In “Wife Days”, Farrah is still swimming competitively in her thirties, but she never made a career out of it. She makes a deal with her real estate agent husband: she will grant him four good “Wife Days” per week if he leaves her alone to do what she wants for the other three. Farrah, who is flirtatious and sexy, is not as playful as one might expect. She suffers from depression, but she was interned only once, eighteen years ago. Swimming has only one goal for her: “It keeps the madmen at bay. She is convinced that swimming repels madness, that exhaustion brings her clarity, and that the only way to keep this clarity is to swim harder and longer.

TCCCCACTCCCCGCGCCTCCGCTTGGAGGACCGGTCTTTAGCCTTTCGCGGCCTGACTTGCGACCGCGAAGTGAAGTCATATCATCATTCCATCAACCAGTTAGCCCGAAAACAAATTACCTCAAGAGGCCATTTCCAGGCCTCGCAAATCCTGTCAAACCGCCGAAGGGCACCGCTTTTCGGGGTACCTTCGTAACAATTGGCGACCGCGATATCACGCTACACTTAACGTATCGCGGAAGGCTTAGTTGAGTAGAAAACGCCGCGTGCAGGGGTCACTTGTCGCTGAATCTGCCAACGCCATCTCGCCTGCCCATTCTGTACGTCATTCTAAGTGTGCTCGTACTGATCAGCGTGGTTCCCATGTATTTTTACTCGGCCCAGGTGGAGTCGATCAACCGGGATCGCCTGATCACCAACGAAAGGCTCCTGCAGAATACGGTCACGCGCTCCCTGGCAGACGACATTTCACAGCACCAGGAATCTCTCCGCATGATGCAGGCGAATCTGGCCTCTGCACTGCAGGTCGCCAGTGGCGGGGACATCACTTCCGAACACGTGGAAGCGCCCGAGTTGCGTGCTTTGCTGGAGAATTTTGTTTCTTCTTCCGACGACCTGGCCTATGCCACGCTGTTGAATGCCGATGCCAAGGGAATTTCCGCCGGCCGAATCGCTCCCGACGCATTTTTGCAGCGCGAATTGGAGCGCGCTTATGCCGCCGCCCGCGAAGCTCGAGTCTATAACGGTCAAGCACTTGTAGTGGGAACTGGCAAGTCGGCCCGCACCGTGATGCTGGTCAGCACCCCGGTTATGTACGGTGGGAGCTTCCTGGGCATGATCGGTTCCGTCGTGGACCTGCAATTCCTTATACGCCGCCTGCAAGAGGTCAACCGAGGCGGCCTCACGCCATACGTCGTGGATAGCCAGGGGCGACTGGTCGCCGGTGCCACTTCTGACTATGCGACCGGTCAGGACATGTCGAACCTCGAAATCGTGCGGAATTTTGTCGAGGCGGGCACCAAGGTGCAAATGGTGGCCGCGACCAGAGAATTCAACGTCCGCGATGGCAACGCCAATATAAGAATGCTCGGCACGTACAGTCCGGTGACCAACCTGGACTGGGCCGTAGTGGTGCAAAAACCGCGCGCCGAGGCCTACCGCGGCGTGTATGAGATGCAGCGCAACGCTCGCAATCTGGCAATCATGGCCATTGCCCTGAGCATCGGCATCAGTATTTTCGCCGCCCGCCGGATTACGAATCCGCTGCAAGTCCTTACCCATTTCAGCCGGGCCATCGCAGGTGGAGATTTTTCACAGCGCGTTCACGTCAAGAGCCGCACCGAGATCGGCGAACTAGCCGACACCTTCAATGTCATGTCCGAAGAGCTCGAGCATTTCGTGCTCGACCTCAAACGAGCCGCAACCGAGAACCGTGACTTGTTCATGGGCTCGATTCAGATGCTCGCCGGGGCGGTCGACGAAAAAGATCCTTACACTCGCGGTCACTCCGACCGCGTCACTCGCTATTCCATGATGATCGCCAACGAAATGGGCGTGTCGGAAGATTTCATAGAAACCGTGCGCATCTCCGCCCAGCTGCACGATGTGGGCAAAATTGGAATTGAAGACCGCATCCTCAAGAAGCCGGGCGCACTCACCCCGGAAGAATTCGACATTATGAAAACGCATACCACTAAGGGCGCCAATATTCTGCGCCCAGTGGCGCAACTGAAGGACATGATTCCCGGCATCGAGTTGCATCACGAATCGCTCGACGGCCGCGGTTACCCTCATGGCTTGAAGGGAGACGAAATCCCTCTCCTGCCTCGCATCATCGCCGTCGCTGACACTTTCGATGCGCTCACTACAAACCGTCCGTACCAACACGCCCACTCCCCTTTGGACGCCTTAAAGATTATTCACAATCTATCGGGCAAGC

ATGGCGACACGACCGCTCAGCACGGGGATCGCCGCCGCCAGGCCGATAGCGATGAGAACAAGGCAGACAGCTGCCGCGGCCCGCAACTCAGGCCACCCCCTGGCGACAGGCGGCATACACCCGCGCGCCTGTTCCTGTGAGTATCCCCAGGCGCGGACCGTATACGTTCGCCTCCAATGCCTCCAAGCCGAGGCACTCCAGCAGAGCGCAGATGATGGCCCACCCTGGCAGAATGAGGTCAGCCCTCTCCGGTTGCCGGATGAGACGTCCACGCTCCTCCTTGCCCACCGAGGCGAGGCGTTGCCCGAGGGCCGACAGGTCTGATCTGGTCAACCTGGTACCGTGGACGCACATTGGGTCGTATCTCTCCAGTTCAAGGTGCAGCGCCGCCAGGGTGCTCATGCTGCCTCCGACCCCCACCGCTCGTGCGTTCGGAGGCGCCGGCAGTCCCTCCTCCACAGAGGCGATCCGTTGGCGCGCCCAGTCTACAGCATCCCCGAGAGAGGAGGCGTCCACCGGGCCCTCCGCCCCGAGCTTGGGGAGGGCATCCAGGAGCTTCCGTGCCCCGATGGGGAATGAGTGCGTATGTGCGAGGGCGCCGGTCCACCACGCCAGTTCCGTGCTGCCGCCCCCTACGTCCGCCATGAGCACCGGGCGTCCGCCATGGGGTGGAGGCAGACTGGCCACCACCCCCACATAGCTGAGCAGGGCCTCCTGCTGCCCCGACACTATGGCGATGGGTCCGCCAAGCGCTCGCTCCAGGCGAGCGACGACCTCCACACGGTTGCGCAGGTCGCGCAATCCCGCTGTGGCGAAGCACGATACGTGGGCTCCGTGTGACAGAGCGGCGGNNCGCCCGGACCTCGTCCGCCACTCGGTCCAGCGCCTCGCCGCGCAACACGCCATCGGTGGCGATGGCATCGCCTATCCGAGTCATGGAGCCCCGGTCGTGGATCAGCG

In “The Heirloom”, Regan inherited a ranch in Arizona from her mother Molly, who had built an “Earth Home on an environmentally conscious ranch community owned by single women… They called the place of Molly’s “The House of Fallen Women” because it had become a refuge for divorcees and women who had given up a prescribed life and found themselves in the desert in search of true freedom. The ranch was too expensive to manage. So Regan creates a playground for the “Basic Rich Men” to vent their feelings using heavy machinery to pile tires, bulldoze holes or, for eight hundred dollars, crush cars with a big shovel. At first she thought men wouldn’t take her seriously because she was nice and petite, so she took an “online power dynamics class with a dominatrix and learned how to exercise his power”. Regan will hide it’s a fake family heirloom that one of the men would discover and make all that sense to dig up and destroy: you weren’t just a manly man; you have been helpful and heroic.